Crimson Quill’s Appraisal #172
Number of Views: One
Release Date: 12 October 2012
Country of Origin: United States
Running Time: 90 minutes
Director: Michael J. Gallagher
Producer: Michael Wormser
Screenplay: Ezra Cooperstein, Michael J. Gallagher, Glasgow Phillips
Special Effects: Greg McDougall
Cinematography: Nicola Marsh
Score: Dave Porter
Editing: Zach Anderson
Studio: Level 10 Films, Andrew E. Freedman Public Relations (Publicity)
Distributor: AMC Theatres, Anderson Digital, Signature Entertainment
Stars: Caitlin Gerard, Melanie Papalia, Shane Dawson, Andrew James Allen, Liza Weil, Toby Turner, Roger Bart, Keith David, Patrick O’Sullivan, Nikki Limo, Jason Horton, Bree Essrig, Darrien Skylar and Michael Traynor as Smiley
Suggested Audio Candy
Clever Pie & Isabel Fay “Thank You Hater!”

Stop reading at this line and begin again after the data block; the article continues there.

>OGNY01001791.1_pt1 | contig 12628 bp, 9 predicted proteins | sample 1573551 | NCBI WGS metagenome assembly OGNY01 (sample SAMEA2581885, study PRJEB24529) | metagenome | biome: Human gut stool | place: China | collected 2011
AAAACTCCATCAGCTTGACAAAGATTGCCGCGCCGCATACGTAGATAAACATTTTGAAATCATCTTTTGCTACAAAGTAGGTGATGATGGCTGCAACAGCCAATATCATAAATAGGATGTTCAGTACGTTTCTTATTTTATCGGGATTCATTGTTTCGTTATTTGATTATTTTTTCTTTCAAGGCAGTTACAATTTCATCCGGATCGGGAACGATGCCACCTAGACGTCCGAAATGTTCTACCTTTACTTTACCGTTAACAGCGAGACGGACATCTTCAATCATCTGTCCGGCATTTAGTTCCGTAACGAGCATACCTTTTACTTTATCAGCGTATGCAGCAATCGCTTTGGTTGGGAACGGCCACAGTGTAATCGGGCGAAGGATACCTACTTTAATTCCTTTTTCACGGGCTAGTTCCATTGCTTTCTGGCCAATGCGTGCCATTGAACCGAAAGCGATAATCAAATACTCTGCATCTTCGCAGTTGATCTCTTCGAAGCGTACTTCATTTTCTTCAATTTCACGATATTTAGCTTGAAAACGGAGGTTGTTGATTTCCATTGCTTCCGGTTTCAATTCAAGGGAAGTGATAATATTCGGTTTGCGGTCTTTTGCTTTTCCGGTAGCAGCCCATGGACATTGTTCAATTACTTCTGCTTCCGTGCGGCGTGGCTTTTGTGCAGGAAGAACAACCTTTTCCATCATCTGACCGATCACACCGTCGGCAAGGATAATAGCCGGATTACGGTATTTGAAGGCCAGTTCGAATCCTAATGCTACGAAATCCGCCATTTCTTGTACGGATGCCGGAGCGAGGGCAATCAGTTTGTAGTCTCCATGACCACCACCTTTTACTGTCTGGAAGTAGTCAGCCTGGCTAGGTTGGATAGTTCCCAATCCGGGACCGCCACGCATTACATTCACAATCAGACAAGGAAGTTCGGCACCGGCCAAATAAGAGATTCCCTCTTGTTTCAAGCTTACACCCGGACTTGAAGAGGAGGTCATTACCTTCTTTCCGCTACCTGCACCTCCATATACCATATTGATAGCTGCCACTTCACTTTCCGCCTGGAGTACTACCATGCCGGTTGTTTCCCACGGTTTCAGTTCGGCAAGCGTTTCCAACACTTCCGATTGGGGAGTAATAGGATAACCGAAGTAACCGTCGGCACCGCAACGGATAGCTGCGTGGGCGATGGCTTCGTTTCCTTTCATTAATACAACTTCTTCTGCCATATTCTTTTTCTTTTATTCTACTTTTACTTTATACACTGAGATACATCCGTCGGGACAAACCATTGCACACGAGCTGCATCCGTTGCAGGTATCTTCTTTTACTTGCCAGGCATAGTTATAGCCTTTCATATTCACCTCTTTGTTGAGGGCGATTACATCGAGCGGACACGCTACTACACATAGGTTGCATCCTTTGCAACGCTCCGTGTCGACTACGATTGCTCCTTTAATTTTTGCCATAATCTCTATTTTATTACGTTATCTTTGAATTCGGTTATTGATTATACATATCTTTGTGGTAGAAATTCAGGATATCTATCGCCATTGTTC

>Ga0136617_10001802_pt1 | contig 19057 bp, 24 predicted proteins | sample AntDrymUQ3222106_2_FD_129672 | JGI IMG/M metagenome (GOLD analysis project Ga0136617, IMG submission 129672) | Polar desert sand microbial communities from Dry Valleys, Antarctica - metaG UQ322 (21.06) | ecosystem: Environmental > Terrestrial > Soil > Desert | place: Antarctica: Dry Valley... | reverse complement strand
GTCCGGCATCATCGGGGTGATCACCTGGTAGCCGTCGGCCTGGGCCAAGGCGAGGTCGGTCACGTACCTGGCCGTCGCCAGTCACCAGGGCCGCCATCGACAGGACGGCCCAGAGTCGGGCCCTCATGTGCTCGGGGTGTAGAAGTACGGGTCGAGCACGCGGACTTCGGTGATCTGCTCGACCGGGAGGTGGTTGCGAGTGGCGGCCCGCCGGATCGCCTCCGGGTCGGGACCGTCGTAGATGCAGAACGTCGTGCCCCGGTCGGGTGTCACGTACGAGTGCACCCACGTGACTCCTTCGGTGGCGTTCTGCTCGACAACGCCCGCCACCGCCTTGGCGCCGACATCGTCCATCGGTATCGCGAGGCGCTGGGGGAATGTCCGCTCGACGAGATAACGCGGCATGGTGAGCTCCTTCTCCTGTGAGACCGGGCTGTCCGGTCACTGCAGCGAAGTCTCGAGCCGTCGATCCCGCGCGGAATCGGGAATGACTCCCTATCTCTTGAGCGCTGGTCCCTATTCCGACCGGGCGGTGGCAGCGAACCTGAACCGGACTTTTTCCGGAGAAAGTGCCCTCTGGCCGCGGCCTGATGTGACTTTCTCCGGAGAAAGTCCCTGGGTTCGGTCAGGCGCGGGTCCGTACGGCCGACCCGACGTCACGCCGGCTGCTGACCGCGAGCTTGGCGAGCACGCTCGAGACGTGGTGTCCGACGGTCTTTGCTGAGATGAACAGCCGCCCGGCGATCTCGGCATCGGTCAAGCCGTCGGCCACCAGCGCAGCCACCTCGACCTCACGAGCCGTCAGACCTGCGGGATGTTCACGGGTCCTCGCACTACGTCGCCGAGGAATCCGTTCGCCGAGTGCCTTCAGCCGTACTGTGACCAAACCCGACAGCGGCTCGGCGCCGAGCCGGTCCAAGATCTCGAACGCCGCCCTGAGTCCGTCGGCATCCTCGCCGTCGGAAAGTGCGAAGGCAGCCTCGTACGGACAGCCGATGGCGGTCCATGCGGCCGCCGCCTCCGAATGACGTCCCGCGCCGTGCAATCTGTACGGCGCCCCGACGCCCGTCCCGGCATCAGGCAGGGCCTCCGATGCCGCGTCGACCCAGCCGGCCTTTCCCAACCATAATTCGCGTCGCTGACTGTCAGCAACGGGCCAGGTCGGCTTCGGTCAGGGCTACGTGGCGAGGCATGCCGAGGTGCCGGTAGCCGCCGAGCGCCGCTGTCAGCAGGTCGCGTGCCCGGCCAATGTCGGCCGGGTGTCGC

There is no such thing as bad press. For a small indie horror flick produced for a modest amount, any exposure is good exposure. Ask Michael J. Gallagher, whose 2012 slasher throwback has amassed over thirty million trailer views online since its first appearance. Interestingly, this hasn’t been reflected in sales but, regardless, that is no mean feat. It uses chat-roulette sites 4chan and Anonymous as the backdrop for its carnage and Gallagher reportedly received numerous death threats for choosing to hone in on these renowned trolling sites.
Before the end of my tenure as an informal educator I ran a course at a local secondary school about cyber-bullying and its effects. This was designed to heighten awareness and included kids who had been on both ends of the abuse so as to spark discussion and enable them to gain the bigger picture. Thus, a film such as Smiley holds particular appeal to me and I admire Gallagher for having the cojones to tackle such an objectionable current trend. Maybe his thinking was a little colder, perhaps his film is an exercise in the shameless utilization of internet technology to give a contemporary edge over its stablemates. Whatever his intentions were, it worked a treat and Smiley’s non-existent ears have been burning with constancy, affording him a limited theatrical run along the way.